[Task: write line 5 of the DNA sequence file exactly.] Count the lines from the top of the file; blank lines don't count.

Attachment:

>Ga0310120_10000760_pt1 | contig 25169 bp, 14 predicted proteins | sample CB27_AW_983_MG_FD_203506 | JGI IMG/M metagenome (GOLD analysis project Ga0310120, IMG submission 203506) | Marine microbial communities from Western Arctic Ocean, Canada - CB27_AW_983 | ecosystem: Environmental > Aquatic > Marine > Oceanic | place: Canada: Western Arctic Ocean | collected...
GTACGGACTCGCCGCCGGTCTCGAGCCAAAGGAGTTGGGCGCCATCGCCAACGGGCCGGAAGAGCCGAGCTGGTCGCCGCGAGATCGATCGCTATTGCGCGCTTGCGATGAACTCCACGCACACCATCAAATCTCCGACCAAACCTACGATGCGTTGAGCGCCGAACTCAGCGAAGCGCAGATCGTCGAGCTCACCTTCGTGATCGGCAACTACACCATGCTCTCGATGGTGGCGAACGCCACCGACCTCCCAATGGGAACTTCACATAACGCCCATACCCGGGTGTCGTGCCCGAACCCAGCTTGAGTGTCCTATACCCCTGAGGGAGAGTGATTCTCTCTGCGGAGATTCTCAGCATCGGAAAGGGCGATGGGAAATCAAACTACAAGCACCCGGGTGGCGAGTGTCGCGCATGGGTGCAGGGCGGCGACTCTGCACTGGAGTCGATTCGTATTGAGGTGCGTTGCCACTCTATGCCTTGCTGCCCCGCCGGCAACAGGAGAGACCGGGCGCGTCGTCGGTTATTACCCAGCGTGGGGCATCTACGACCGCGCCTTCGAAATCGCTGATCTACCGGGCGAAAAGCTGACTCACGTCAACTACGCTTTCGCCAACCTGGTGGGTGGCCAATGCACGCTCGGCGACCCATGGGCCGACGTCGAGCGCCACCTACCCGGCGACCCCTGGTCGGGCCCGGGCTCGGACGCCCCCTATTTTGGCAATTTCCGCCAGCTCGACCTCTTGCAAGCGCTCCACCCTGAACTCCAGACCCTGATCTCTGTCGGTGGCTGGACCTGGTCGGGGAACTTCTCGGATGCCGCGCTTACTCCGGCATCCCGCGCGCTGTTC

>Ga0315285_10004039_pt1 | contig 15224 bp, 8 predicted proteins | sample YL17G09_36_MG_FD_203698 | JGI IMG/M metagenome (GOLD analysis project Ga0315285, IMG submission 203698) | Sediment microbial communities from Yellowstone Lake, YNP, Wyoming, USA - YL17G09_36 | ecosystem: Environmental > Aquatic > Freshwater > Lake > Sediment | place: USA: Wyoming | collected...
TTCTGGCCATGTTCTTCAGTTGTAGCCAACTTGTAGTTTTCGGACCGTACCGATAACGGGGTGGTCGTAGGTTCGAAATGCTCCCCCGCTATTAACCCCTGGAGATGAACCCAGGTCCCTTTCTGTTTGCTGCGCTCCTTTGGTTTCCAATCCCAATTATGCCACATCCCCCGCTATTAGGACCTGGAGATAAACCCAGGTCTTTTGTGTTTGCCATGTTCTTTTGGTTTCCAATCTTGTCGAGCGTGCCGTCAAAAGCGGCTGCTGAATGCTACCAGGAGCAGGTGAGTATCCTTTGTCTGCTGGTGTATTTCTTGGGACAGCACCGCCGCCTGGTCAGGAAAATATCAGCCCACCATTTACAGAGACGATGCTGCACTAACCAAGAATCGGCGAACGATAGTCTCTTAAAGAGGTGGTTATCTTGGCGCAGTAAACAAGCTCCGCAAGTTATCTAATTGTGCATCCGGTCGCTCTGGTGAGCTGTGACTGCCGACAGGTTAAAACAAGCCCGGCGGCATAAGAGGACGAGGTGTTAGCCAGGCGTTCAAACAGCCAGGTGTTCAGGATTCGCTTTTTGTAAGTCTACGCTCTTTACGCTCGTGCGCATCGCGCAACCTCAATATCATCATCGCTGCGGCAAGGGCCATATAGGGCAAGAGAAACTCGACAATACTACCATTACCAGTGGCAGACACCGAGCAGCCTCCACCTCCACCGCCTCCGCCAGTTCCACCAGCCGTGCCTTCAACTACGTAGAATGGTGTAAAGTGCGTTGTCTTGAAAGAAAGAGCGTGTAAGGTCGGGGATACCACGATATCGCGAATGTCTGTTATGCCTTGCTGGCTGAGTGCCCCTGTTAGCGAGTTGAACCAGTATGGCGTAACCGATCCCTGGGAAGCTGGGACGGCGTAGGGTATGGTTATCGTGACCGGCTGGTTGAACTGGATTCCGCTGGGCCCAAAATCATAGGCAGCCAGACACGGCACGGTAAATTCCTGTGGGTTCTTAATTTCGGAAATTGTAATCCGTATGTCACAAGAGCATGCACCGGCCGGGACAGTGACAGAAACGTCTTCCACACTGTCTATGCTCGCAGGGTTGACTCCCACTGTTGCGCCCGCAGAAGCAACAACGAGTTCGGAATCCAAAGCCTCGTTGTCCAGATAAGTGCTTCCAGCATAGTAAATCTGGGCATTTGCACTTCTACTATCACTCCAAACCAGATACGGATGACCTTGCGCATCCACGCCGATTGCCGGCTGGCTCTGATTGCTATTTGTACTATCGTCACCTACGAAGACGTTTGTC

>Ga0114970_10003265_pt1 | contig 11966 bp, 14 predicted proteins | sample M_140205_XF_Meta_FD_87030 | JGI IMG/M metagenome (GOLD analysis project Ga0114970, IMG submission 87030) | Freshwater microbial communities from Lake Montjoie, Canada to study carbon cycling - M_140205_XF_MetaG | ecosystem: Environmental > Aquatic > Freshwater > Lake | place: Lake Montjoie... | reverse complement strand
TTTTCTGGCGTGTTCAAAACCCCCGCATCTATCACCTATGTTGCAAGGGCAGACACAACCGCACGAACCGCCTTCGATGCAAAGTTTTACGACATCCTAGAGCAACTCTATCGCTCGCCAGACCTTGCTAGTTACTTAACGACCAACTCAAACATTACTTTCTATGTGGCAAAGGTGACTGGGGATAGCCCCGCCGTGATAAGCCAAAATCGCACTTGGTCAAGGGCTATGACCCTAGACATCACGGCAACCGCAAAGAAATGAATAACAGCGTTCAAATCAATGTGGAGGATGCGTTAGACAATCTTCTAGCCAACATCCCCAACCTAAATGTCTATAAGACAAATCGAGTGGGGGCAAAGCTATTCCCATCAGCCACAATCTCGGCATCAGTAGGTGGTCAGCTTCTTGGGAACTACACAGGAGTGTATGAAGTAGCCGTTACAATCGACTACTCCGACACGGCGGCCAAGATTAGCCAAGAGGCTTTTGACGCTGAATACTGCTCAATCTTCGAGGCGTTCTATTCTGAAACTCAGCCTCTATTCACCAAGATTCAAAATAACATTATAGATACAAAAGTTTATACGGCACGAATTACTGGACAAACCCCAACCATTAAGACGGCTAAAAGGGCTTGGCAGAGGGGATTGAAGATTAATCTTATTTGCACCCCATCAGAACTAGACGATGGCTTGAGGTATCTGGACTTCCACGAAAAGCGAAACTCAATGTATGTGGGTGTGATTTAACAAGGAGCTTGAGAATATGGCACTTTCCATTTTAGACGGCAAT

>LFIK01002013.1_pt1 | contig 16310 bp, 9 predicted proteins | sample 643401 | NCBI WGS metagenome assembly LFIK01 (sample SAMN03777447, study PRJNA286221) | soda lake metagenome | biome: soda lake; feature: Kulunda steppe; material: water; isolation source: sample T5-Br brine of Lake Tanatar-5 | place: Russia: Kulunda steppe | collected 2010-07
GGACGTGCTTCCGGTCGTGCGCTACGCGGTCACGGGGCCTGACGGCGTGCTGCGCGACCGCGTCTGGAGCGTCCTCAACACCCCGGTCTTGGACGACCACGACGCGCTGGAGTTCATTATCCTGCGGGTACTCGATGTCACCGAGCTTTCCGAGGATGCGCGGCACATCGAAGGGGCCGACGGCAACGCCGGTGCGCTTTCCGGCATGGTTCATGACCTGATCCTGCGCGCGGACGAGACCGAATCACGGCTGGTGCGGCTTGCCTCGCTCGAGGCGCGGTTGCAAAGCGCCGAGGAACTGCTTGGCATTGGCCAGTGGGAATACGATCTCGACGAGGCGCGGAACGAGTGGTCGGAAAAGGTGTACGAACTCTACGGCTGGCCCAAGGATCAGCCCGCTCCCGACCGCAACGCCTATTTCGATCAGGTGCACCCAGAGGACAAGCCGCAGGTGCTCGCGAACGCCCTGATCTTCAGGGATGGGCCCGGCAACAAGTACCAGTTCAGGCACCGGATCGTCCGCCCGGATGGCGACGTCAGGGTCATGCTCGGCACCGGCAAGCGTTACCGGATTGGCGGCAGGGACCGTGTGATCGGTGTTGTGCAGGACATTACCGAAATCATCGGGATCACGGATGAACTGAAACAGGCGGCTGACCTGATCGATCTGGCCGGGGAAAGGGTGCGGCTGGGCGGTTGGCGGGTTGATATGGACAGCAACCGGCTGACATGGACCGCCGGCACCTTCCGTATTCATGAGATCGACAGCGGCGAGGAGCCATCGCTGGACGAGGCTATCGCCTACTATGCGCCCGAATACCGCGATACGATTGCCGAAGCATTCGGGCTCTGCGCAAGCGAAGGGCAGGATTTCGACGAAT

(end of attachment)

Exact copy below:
>Ga0114970_10003265_pt1 | contig 11966 bp, 14 predicted proteins | sample M_140205_XF_Meta_FD_87030 | JGI IMG/M metagenome (GOLD analysis project Ga0114970, IMG submission 87030) | Freshwater microbial communities from Lake Montjoie, Canada to study carbon cycling - M_140205_XF_MetaG | ecosystem: Environmental > Aquatic > Freshwater > Lake | place: Lake Montjoie... | reverse complement strand